Friday, 21 December 2007


My Christmas present to myself (and what else in this season of Joy matters?): Tolstoy's "War and Peace" in the new and unbeatably excellent translation by Richard Pevear and Larissa Volokhonsky.

Not often I stop reading something to laugh in sheer delight. I have even been tempted to sing, which is not a good thing for the world.

Constance Garnett translated many of the Russian classics - by the yard, at speed, with endless silly errors, leaving out passages that looked tricky in order to keep the pace up - into Polite Anglo-Novelese, which more or less wrecks them. For decades her works have been the standard editions.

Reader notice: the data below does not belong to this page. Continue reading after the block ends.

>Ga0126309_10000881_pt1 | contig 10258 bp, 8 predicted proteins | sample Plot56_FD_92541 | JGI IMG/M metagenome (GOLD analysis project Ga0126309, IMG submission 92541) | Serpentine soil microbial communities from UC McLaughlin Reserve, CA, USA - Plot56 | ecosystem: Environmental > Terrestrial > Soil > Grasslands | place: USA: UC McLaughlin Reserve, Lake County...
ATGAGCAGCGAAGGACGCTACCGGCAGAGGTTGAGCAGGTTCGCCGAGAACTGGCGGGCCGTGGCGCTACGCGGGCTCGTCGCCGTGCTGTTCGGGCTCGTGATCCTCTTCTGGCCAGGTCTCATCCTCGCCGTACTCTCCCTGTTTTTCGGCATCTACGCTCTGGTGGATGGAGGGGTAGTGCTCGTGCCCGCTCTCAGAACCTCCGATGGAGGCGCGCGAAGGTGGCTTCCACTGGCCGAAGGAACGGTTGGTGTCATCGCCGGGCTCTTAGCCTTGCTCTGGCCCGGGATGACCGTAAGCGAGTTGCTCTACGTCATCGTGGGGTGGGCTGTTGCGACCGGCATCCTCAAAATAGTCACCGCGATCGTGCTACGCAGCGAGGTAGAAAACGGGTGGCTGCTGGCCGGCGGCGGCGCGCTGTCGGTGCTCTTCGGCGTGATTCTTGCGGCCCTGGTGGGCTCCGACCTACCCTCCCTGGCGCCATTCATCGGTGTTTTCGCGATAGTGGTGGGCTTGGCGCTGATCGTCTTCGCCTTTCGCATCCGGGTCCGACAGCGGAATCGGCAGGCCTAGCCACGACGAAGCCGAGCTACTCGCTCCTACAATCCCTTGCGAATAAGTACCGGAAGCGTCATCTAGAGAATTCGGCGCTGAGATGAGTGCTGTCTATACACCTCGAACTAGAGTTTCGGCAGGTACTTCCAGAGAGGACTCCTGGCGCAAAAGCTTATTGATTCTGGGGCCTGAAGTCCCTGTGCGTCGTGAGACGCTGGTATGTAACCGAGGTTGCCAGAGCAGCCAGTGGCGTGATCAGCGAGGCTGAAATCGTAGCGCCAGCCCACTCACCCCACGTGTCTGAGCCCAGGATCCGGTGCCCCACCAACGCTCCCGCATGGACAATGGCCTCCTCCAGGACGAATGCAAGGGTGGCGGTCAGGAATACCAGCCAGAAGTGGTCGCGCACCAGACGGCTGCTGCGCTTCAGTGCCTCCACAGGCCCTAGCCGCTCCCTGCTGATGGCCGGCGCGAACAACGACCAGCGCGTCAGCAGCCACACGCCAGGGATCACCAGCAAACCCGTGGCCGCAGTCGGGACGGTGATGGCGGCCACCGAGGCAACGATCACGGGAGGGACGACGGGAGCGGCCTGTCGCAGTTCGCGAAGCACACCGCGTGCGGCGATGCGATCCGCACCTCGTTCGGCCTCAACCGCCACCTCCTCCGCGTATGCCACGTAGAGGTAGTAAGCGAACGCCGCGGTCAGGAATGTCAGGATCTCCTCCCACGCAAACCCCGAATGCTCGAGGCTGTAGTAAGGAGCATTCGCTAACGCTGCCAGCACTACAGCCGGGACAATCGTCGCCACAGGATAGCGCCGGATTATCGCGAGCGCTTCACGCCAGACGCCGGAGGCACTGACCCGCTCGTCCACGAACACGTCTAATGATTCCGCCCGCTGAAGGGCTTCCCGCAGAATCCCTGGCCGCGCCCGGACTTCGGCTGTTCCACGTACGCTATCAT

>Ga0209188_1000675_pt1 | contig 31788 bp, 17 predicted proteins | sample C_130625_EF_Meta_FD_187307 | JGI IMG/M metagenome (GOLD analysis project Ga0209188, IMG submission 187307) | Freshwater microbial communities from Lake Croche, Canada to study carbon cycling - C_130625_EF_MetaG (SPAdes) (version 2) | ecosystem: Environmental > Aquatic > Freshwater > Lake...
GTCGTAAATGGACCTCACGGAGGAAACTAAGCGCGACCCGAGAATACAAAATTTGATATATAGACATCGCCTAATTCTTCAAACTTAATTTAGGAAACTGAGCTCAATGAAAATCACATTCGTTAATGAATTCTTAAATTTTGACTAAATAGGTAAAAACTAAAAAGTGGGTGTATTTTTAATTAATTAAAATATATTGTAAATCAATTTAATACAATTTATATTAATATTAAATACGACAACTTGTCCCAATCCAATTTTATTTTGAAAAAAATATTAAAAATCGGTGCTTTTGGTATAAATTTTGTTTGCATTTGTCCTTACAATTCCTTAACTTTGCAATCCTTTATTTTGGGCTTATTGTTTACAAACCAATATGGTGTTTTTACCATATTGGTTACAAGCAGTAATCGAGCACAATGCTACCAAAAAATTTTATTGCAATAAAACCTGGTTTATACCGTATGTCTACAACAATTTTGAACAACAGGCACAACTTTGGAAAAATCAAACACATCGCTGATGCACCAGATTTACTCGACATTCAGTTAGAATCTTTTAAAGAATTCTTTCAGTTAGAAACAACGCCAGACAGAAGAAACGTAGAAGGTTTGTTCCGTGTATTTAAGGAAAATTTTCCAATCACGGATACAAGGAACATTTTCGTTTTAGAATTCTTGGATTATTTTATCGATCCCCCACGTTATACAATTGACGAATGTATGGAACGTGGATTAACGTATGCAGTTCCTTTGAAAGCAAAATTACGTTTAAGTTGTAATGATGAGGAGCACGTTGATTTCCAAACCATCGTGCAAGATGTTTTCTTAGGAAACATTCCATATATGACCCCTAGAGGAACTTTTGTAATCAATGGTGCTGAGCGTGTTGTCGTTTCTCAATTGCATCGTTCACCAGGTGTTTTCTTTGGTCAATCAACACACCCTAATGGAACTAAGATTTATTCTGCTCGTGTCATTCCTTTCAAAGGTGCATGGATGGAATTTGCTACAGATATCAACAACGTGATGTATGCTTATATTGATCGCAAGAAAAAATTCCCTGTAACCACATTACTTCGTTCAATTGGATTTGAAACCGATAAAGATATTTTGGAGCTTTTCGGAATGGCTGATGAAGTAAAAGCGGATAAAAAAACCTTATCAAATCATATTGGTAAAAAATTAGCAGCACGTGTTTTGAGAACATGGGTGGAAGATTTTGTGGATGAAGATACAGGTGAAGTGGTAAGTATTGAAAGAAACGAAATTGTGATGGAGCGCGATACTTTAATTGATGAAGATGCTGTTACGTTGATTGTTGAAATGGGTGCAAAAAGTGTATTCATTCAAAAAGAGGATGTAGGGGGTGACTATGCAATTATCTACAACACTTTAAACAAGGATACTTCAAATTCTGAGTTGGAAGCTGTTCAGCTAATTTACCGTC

So when I read War and Peace in the 70s I thought it was impressive in scope but dull as ditchwater, as dull as Dostoyevskii, Turgenev and Chekhov, who had been Garnetted in the same way. Josef Brodsky remarked that the "reason English-speaking readers can barely tell the difference between Tolstoy and Dostoevsky is that they aren't reading the prose of either one. They're reading Constance Garnett."

But this? It is pure delight.

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